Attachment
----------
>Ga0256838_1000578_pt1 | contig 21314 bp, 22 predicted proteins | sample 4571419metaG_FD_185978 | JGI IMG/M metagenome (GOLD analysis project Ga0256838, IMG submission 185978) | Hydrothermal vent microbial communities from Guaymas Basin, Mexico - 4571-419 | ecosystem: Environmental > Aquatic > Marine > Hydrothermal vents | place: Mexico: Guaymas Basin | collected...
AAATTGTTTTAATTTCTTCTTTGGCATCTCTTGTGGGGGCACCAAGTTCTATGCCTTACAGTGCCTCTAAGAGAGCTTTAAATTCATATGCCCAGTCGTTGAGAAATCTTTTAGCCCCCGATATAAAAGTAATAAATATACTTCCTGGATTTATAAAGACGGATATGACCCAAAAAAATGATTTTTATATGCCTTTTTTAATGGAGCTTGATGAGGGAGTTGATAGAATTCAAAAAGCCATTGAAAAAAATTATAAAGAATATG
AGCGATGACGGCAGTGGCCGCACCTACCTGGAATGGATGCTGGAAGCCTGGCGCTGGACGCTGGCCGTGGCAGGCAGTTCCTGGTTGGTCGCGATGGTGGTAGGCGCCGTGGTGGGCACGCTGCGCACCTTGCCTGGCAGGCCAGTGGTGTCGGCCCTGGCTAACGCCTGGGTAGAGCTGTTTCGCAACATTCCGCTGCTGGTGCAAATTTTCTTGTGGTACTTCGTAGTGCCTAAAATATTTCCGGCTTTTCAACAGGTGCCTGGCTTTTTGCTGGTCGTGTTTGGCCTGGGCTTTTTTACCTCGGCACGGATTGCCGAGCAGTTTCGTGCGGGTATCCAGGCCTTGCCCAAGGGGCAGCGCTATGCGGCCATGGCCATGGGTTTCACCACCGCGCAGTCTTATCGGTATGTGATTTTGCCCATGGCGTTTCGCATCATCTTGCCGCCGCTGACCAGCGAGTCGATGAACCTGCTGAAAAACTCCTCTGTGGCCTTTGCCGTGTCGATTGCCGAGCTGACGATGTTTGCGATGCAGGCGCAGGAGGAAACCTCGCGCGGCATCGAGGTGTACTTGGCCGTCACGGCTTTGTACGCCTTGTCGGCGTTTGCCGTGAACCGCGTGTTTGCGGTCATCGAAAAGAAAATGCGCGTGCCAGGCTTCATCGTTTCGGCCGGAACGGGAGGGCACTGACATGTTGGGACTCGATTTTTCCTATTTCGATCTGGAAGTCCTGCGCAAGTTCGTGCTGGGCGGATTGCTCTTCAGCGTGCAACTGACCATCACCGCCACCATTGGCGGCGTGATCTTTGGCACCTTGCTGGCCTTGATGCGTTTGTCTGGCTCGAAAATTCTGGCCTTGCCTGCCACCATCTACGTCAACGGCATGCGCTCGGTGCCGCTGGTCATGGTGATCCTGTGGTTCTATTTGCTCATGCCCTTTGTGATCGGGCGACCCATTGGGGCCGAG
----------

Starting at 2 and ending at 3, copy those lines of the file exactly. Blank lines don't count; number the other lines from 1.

AAATTGTTTTAATTTCTTCTTTGGCATCTCTTGTGGGGGCACCAAGTTCTATGCCTTACAGTGCCTCTAAGAGAGCTTTAAATTCATATGCCCAGTCGTTGAGAAATCTTTTAGCCCCCGATATAAAAGTAATAAATATACTTCCTGGATTTATAAAGACGGATATGACCCAAAAAAATGATTTTTATATGCCTTTTTTAATGGAGCTTGATGAGGGAGTTGATAGAATTCAAAAAGCCATTGAAAAAAATTATAAAGAATATG
AGCGATGACGGCAGTGGCCGCACCTACCTGGAATGGATGCTGGAAGCCTGGCGCTGGACGCTGGCCGTGGCAGGCAGTTCCTGGTTGGTCGCGATGGTGGTAGGCGCCGTGGTGGGCACGCTGCGCACCTTGCCTGGCAGGCCAGTGGTGTCGGCCCTGGCTAACGCCTGGGTAGAGCTGTTTCGCAACATTCCGCTGCTGGTGCAAATTTTCTTGTGGTACTTCGTAGTGCCTAAAATATTTCCGGCTTTTCAACAGGTGCCTGGCTTTTTGCTGGTCGTGTTTGGCCTGGGCTTTTTTACCTCGGCACGGATTGCCGAGCAGTTTCGTGCGGGTATCCAGGCCTTGCCCAAGGGGCAGCGCTATGCGGCCATGGCCATGGGTTTCACCACCGCGCAGTCTTATCGGTATGTGATTTTGCCCATGGCGTTTCGCATCATCTTGCCGCCGCTGACCAGCGAGTCGATGAACCTGCTGAAAAACTCCTCTGTGGCCTTTGCCGTGTCGATTGCCGAGCTGACGATGTTTGCGATGCAGGCGCAGGAGGAAACCTCGCGCGGCATCGAGGTGTACTTGGCCGTCACGGCTTTGTACGCCTTGTCGGCGTTTGCCGTGAACCGCGTGTTTGCGGTCATCGAAAAGAAAATGCGCGTGCCAGGCTTCATCGTTTCGGCCGGAACGGGAGGGCACTGACATGTTGGGACTCGATTTTTCCTATTTCGATCTGGAAGTCCTGCGCAAGTTCGTGCTGGGCGGATTGCTCTTCAGCGTGCAACTGACCATCACCGCCACCATTGGCGGCGTGATCTTTGGCACCTTGCTGGCCTTGATGCGTTTGTCTGGCTCGAAAATTCTGGCCTTGCCTGCCACCATCTACGTCAACGGCATGCGCTCGGTGCCGCTGGTCATGGTGATCCTGTGGTTCTATTTGCTCATGCCCTTTGTGATCGGGCGACCCATTGGGGCCGAG